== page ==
Another small codependent tendency that I am trying to break is being the force that drives group conversations. You know when there is a lag in the conversation (my sister calls them “Abraham Lincoln Moments,” for some reason) and it becomes obvious that it’s uncomfortable? Well, I’m always the one who tries to keep it flowing, even if I come off sounding like an idiot. (Example: [conversation lag, everyone looks around uncomfortably] Ellen: “…er, so I tried a new dishwashing soap yesterday.” This of course has nothing at all to do with the previous topic of conversation.) I have always HATED this. No more. I don’t care if everyone is sweating bullets, I’m not speaking up anymore. That’s a job for Someone Else.

I think that, as a struggling co-dependent, Someone Else is going to become my new best friend. Ellen, will you organize the next five wedding showers at work? No, that would be a job for Someone Else. Ellen, could you watch my annoying dog who constantly escapes from your yard, and generally makes your life more complicated for a week? No, you might want to talk to Someone Else about that. Ellen, would you work every Sunday at the animal shelter with the Brownie Troop, even though they only like to goo-goo over kittens while you clean the entire shelter by yourself? Hmmmm, I think Someone Else would be perfect for that job!

Friday, June 18, 2004

Friday Night with My Date, Mr. Blog

My handy husband is ripping out our carpet as I type. We went and bought the Pergo today, and we are pulling the carpet up so we absolutely have to finish the project instead of being half-assed about it. All the puppies officially have spoken-for homes, so it's just a matter of time before the little poop machines are gone.

We are trying out NetFlix this month. We figured that we spent at least a NetFlix monthly fee per month on video store late fees, so why not? We are watching "Sex and the City" right now. Pretty darn funny stuff, but here is my question: when I was in New York about a month ago, I saw Sarah Jessica plastered over half of the skyscrapers with "Coming Soon to WTBS!" printed next to her perky little in the hellfire are they going to turn this show into a primetime syndicated show? Honestly, the Samantha character is going to have to be completely edited out.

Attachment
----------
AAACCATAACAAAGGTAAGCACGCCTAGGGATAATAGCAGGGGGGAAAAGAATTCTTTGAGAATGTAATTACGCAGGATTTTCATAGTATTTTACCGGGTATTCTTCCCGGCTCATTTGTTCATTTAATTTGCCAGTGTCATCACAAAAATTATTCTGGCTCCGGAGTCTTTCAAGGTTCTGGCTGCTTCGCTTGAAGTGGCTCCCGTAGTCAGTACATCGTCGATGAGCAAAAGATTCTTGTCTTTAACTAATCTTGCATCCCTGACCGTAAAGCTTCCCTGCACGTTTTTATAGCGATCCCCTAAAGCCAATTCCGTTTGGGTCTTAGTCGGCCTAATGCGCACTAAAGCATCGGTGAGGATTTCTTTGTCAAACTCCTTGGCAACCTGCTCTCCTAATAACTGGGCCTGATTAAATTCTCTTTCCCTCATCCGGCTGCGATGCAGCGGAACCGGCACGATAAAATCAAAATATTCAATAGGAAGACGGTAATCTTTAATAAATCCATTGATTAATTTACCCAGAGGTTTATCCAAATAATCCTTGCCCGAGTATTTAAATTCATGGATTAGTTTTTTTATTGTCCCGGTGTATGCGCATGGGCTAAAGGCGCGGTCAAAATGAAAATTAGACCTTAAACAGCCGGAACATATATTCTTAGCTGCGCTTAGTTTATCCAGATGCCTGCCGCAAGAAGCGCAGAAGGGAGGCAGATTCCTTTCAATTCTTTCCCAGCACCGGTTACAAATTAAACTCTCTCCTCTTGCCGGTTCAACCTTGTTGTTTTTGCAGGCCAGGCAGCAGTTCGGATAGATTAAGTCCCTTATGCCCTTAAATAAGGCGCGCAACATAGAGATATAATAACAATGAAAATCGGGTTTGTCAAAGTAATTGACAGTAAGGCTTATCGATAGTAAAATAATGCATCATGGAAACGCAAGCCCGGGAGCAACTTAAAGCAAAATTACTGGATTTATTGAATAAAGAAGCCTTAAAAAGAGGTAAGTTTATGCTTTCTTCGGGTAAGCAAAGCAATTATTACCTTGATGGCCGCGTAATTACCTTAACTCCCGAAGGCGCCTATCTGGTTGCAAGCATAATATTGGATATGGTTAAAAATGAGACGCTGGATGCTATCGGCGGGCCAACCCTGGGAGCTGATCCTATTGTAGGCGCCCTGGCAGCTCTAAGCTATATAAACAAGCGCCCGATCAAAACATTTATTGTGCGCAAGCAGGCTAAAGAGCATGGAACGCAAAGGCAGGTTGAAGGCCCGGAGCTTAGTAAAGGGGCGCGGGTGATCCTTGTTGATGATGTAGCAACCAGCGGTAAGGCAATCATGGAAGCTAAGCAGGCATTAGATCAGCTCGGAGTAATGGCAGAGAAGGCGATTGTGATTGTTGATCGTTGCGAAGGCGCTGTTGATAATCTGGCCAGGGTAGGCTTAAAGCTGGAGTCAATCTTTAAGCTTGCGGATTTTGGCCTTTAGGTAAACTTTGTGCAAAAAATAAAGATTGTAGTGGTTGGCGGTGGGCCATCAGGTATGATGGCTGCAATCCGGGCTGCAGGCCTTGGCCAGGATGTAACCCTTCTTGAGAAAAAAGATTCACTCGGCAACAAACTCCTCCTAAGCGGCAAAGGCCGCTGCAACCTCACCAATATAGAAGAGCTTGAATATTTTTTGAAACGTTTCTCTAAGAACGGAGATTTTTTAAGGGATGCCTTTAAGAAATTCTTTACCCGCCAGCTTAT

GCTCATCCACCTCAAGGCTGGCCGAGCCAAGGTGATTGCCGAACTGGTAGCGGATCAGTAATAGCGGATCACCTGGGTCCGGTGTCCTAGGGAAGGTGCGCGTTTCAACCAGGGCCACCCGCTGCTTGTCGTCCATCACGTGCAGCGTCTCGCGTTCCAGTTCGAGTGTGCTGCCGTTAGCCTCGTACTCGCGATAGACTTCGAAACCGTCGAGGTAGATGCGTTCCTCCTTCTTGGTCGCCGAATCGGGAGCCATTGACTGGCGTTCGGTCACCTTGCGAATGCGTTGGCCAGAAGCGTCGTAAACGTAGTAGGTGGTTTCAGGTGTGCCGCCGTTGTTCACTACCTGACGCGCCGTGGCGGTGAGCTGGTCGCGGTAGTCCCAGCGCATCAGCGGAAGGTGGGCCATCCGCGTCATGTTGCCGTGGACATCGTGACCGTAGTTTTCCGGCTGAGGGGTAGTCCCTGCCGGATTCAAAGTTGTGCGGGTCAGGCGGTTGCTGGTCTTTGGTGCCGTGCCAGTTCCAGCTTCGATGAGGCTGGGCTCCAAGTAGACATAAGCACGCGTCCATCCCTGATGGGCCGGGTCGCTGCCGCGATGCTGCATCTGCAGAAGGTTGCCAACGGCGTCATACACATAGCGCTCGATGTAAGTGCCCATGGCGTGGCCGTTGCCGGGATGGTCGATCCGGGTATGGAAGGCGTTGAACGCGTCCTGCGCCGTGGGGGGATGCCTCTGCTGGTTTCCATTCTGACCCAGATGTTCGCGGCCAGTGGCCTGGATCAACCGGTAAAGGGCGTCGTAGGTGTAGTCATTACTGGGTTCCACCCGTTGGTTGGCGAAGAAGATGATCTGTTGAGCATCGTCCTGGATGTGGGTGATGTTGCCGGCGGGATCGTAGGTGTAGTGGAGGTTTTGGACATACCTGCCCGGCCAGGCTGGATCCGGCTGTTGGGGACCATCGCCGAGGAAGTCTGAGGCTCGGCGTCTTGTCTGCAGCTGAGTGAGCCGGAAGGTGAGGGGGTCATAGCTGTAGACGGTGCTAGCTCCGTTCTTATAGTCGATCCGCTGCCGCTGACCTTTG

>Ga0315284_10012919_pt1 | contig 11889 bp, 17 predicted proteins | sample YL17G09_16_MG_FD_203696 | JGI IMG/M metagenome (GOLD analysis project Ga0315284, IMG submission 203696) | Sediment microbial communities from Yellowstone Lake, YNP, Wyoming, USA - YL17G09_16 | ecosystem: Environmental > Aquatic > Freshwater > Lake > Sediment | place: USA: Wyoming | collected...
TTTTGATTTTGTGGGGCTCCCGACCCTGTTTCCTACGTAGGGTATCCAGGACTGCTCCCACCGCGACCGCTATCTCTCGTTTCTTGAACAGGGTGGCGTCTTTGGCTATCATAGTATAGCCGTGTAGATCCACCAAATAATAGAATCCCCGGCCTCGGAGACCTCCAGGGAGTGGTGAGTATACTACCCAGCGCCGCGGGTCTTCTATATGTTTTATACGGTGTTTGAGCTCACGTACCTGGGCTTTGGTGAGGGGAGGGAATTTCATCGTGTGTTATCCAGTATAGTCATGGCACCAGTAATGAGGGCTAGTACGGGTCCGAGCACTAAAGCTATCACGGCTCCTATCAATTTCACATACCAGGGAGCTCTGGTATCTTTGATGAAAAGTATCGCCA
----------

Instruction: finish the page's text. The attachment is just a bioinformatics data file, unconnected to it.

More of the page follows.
Do you ever get in the mood to get riled up just for the sake of it? When I do, such as this evening, I venture over to one of the many mothering bulletin boards (example) that exist out there in internet land, and read about one of the following topics: The Cry-It-Out Method (or the "Ferber" method) vs. Attachment Parenting, co-sleeping, working moms vs. stay-at-home moms, spanking, and pacifiers vs. thumbs. Mostly I laugh, but sometimes get pretty riled up. I've found that the thing that gets my goat the most is when moms insinuate (or bluntly say) that another mom is abusive and a hideous specimen of motherhood because they let their children cry or sleep by themselves, spank their children or place them in daycare. Hey, I'm down with other parents choosing not to do these particular things, but boy, do I get ticked off by the guilt trip tactics. Chances are, most of the children are going to end up fairly decent human beings, spanked or not. Just the fact that these moms care enough to argue about it online means that they are all probably above-average moms (or bored and have a whole lot of time on their hands.) My husband works with children who have been beaten, raped, molested, burned by cigarettes, left alone for six days with only a package of beef jerky...I wouldn't even put their parents past filling their bottles with Vodka. Letting your child cry in their crib for twenty minutes seems small potatoes.

Of course, none of these issues apply to me at all right now. I just like lurking on a good catfight.

Thursday, June 17, 2004

Lasting Effects

Sometimes I wonder if I know now what current people in my life will have a lasting effect on me. I really don't think you know the effect until years down the road, when you find yourself reminded of their doings and sayings on a regular basis. This thought came to mind today because when I was riding to work, listening to my XM Radio, I heard the song "A Secretary Is Not A Toy" from How to Succeed In Business Without Even Trying. Now, I have never in my life heard this song before, but my good friend Melissa used to walk into my office (at a former job of mine, where I was the receptionist/registrar) and sing that to me all the time. I practically know the whole thing by heart, and I've never heard it before.

I had another friend who used to say "Wounds Heal, Bones Mend and Chicks Dig Scars." Sometimes, when I am debating whether to do something or not, that pops into my head. He also thought the song "She Don't Use Jelly" by The Flaming Lips was a masterpiece. I think about that dumb song every time I'm sitting under the hair dryer, getting my hair colored. ("I know a girl who reminds me of Cher. She's always changin' the color of her hair. She don't use nothin' you can buy at the store. She likes her hair to be real orange. She uses ta-a-a-a-a-angerines...")